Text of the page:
Acute Occlusal Trauma - Courtesy ROOTS
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From: Terry Pannkuk
Sent: Thursday, April 01, 2010 6:54 AM
Subject: [roots] Puzzle 2
Hereís another patient I examined yesterday. Male, 58 years old.
I'íve been watching #18 for a while. #19 was extracted 4 months
ago due to a root fracture and an implant surgically placed by
his general dentist 4 weeks ago (NeOss). When he presented to
me one week ago he reported that there was no discomfort
after the implant placement until one week. He remembers some
pain when the implant was torqued to final placement but that
it was only momentary. His orthodontist called me and explained
that the pain developed when he fit the new Invisalign appliance
one week after implant placement. Apparently there was a
miscommunication between the orthodontist and general dentist
so that when his new appliance was delivered it didnítí fit properly.
I couldn'ít specifically find out if it was hitting the implant but
it didnít fit on the second molar properly either and had to be
severely adjusted. The next day after wearing the appliance
the patient started having severe pain. When I examined and tested
the area there was no sensitivity on the implant when lightly percussed.
It seemed solid and with no inflammation. Tooth #18 was moderately
percussion sensitive with moderate buccal palpation sensitivity with
sensitivity to perio probing although no sulcular defects.
The patient was dental phobic and has been noted to react in a
slightly exaggerated way to probing, dental injections,
etc. Last weekís CTís attached. Implant seems to be placed in
proper alignment. Osteotomy was slightly over
prepped apically. Widened PDL noted circumferentially on #18.
My differential diagnosis in order of suspicion was:
1. Acute Occlusal Trauma
2. Cracked tooth with associated periradicular periodontitis
3. Coincidental recurrent endodontic disease.
4 Nondental etiology.
After having him leave his Invisalign appliance out for over a week
he returned yesterday in even more reported pain.
Clinical tests and findings were the same as a week ago.
What do you think I did? or what do you think I should have done?
and what do you think this is? - Terry
What happens with the bite challenge?
I can't think of any info or changes to add to your differential.
What do you mean by "I've been watching #18 for awhile"---did you
have prior suspicions of recurrent endo disease? - KendelG
I mean this poor guy has been an ongoing science project dating
back to 2005 when I first saw him. Weíve been picking
and choosing our battles. #31 looked suspicious as did numerous
other teeth. #30became symptomatic, I stepped into
retreating it heroically and it failed due to a root fracture
likely propagating from the apical third coronally
(the worst kind to prognosticate). The upper arch is no different.
He iís now looking at a big comprehensive care
project and weíre trying to find out which teeth we can count onÖ..
obviously not many after the dust settles. Below you can see how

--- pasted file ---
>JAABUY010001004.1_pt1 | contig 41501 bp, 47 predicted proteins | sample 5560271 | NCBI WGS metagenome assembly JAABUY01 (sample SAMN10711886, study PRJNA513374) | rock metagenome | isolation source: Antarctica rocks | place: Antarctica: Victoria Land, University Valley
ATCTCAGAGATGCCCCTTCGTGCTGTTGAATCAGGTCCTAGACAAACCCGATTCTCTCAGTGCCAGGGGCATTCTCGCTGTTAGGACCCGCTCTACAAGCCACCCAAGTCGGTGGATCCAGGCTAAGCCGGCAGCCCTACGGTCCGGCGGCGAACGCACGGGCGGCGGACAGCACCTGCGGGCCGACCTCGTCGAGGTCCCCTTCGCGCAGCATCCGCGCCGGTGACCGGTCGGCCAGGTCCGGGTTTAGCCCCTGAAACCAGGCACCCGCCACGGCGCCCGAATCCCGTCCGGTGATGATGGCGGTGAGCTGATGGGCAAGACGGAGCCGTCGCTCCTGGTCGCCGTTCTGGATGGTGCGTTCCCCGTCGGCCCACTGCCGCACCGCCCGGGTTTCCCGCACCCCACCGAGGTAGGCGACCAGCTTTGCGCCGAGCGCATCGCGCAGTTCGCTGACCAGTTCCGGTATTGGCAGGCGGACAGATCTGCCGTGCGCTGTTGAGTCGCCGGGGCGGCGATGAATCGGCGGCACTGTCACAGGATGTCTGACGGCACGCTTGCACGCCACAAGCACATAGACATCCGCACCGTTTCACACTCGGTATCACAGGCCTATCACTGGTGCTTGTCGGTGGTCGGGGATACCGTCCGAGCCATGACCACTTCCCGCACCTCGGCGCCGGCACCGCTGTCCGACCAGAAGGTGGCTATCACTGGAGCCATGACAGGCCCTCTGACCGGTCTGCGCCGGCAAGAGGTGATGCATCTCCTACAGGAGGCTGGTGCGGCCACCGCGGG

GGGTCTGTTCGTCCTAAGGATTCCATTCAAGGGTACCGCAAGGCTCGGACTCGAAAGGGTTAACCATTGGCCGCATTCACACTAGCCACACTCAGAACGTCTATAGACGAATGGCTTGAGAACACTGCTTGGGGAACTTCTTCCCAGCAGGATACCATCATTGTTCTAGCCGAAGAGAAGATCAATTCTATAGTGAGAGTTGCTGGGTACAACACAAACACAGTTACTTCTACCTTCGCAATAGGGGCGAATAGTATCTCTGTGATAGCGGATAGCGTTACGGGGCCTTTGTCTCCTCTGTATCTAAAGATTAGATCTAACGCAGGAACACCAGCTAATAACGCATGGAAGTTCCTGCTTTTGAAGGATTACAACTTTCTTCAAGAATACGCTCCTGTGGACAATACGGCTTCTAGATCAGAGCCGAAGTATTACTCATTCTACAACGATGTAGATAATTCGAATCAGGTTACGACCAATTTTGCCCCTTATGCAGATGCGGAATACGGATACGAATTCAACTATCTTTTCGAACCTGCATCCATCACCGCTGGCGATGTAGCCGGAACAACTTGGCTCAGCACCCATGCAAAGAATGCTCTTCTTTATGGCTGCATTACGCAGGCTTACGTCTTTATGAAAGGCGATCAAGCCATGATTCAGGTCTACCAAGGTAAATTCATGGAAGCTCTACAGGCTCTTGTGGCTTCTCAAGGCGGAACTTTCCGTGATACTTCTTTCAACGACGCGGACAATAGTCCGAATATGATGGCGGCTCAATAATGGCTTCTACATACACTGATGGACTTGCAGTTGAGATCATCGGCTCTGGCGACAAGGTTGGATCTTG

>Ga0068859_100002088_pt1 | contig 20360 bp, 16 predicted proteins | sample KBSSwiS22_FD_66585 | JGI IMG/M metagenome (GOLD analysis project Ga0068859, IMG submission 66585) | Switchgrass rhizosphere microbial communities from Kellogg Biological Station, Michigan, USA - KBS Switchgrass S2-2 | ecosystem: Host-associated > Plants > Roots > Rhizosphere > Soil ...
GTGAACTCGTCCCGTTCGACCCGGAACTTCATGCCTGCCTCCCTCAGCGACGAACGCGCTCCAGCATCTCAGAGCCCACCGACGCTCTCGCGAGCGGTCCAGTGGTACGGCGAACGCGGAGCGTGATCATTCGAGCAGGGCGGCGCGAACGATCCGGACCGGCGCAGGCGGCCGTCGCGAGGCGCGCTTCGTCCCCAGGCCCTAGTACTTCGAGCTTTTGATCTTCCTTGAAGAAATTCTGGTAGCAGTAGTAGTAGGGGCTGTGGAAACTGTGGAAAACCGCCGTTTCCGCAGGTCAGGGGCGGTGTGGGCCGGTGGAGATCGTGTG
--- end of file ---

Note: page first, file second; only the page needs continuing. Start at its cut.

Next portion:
his lower posteriors presented in 2005. #30 was the lone
symptomatic one. #31 had the small distal root periapical
rarefaction that we decided to ride. I decided to take action
yesterday and after a week of not having his Invisalign appliance
in but still having the same level of localized pain I accessed
and placed CH in #31. Attached are the access photos and post
drill out (cast core-nonprecious!).
Iím not the quarterback and cannot speak for the play called to
place the NeOss Implant before the ortho was finished.
I was called in help with the pain Dx and perform emg tx.
There was a long discussion regarding the decision to enter #31.
Iím still not convinced the pain is a pure endo failure.
As in the previous puzzle case the timeline is perplexing:
No pain-ŗImplant-ŗNo Painŗ1 Week later invisalign appliance
placedŗmoderate to severe pain localized to #31.
What I find bizarre is the fact that the appliance was mostly
resting on the implant before it was adjusted. If anything you
would think the implant primary stability would have been
compromised. The first point of concern I had was the implant
but it seemed to be ruled out. Heís been going through the
Invisalign treatment for months with numerous sequential
appliances placed. If #31 was the sole problem one would think
it would have been acting up after the extraction of #30 and
tooth movement was instituted creating more trauma on #31.
Even more perplexing was the fact that removal of the cast core
on #31 yesterday revealed no root fracture or anything that
looked like a crack. You can see that #30 had the classic look
of a widened PDL associated with a cracked root. #31 does not
and failed to reveal one upon access.
These are the types of cases I get sent all week long.
I think the patient psychology is certainly a factor here.
He has an extremely low pain threshold and winces even
when I pretend that Iím giving him the injection. J If there
hadnít been some radiographic suspicion of failing endo on #31
I would have never accessed it yesterday. Unnecessarily
drilling through a deep nonprecious cast core isnít what
I like doing starting at 5:30pm. J